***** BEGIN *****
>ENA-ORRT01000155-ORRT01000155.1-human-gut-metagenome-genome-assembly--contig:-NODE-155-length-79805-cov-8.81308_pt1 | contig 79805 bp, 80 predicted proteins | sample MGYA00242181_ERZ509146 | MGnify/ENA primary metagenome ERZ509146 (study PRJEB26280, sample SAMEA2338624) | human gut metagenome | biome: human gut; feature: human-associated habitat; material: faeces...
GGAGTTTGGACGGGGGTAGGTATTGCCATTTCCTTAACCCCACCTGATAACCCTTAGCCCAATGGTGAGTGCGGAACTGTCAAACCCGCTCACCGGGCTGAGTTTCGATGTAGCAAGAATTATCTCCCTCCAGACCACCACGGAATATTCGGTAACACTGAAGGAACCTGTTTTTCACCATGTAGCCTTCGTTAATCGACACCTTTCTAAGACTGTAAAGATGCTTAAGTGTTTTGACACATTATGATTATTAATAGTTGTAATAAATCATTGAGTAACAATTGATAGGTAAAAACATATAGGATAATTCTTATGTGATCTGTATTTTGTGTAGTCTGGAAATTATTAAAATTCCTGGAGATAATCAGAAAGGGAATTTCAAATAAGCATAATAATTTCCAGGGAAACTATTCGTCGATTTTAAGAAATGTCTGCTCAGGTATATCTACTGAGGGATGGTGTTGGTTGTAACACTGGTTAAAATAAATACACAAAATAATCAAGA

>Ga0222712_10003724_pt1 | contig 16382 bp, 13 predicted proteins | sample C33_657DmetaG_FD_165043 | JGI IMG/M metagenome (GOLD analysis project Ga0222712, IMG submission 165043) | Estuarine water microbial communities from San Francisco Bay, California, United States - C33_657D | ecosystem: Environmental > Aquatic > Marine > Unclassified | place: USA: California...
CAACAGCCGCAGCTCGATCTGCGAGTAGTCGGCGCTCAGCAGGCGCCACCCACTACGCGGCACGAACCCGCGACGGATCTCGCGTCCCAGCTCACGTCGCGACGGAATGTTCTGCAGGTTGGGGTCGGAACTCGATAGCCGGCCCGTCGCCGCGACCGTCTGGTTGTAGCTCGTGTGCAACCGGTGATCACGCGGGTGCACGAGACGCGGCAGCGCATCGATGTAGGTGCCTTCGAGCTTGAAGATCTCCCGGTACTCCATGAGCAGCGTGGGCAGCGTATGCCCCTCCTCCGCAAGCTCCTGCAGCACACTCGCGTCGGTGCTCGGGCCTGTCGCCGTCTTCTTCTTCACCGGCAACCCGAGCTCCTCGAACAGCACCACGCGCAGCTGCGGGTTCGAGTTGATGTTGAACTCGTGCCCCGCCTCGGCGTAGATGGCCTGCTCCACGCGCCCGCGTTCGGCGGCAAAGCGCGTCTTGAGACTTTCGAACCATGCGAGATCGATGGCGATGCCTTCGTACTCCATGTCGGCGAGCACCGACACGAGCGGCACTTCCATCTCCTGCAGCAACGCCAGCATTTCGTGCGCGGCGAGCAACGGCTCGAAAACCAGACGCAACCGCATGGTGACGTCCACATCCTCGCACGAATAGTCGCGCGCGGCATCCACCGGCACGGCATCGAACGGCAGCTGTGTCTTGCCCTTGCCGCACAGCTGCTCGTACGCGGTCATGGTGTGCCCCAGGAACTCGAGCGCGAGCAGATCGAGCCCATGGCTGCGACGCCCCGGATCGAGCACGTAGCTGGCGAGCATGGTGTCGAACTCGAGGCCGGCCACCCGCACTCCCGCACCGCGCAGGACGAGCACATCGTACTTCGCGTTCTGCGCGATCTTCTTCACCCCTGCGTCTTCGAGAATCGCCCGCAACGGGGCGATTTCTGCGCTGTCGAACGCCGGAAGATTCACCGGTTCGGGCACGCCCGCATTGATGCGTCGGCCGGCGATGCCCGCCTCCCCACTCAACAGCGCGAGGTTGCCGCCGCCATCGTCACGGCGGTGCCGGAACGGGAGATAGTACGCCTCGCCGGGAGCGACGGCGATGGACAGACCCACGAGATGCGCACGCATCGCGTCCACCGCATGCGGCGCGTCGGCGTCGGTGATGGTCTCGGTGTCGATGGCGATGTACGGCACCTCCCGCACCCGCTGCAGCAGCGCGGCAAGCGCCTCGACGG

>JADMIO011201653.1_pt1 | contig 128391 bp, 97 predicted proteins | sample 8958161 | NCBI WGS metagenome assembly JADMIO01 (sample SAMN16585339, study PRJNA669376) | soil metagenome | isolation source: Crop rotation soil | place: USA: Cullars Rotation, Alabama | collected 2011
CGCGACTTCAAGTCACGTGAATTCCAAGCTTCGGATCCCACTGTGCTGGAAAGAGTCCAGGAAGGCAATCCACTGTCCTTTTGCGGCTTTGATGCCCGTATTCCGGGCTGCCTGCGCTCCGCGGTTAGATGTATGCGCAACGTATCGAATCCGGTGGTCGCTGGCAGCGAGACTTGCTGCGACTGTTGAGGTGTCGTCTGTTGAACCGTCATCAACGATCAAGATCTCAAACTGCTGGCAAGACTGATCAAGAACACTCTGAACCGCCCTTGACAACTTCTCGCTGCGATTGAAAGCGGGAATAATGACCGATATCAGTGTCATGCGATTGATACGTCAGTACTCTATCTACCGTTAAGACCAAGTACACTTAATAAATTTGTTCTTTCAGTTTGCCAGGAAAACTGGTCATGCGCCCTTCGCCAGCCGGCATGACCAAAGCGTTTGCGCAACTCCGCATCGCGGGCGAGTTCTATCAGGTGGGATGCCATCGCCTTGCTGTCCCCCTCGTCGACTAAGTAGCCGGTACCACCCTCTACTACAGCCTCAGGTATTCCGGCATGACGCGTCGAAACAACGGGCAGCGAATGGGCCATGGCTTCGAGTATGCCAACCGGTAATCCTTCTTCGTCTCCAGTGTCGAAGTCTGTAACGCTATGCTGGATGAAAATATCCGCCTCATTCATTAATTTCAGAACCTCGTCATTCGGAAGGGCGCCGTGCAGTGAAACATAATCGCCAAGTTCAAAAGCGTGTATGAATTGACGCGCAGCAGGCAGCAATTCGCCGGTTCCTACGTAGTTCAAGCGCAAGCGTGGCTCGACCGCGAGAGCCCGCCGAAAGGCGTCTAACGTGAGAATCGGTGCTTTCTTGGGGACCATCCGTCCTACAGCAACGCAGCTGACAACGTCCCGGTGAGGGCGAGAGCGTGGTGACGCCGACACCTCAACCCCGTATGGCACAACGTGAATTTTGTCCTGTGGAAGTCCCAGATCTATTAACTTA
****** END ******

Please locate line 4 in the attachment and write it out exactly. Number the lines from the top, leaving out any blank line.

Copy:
CAACAGCCGCAGCTCGATCTGCGAGTAGTCGGCGCTCAGCAGGCGCCACCCACTACGCGGCACGAACCCGCGACGGATCTCGCGTCCCAGCTCACGTCGCGACGGAATGTTCTGCAGGTTGGGGTCGGAACTCGATAGCCGGCCCGTCGCCGCGACCGTCTGGTTGTAGCTCGTGTGCAACCGGTGATCACGCGGGTGCACGAGACGCGGCAGCGCATCGATGTAGGTGCCTTCGAGCTTGAAGATCTCCCGGTACTCCATGAGCAGCGTGGGCAGCGTATGCCCCTCCTCCGCAAGCTCCTGCAGCACACTCGCGTCGGTGCTCGGGCCTGTCGCCGTCTTCTTCTTCACCGGCAACCCGAGCTCCTCGAACAGCACCACGCGCAGCTGCGGGTTCGAGTTGATGTTGAACTCGTGCCCCGCCTCGGCGTAGATGGCCTGCTCCACGCGCCCGCGTTCGGCGGCAAAGCGCGTCTTGAGACTTTCGAACCATGCGAGATCGATGGCGATGCCTTCGTACTCCATGTCGGCGAGCACCGACACGAGCGGCACTTCCATCTCCTGCAGCAACGCCAGCATTTCGTGCGCGGCGAGCAACGGCTCGAAAACCAGACGCAACCGCATGGTGACGTCCACATCCTCGCACGAATAGTCGCGCGCGGCATCCACCGGCACGGCATCGAACGGCAGCTGTGTCTTGCCCTTGCCGCACAGCTGCTCGTACGCGGTCATGGTGTGCCCCAGGAACTCGAGCGCGAGCAGATCGAGCCCATGGCTGCGACGCCCCGGATCGAGCACGTAGCTGGCGAGCATGGTGTCGAACTCGAGGCCGGCCACCCGCACTCCCGCACCGCGCAGGACGAGCACATCGTACTTCGCGTTCTGCGCGATCTTCTTCACCCCTGCGTCTTCGAGAATCGCCCGCAACGGGGCGATTTCTGCGCTGTCGAACGCCGGAAGATTCACCGGTTCGGGCACGCCCGCATTGATGCGTCGGCCGGCGATGCCCGCCTCCCCACTCAACAGCGCGAGGTTGCCGCCGCCATCGTCACGGCGGTGCCGGAACGGGAGATAGTACGCCTCGCCGGGAGCGACGGCGATGGACAGACCCACGAGATGCGCACGCATCGCGTCCACCGCATGCGGCGCGTCGGCGTCGGTGATGGTCTCGGTGTCGATGGCGATGTACGGCACCTCCCGCACCCGCTGCAGCAGCGCGGCAAGCGCCTCGACGG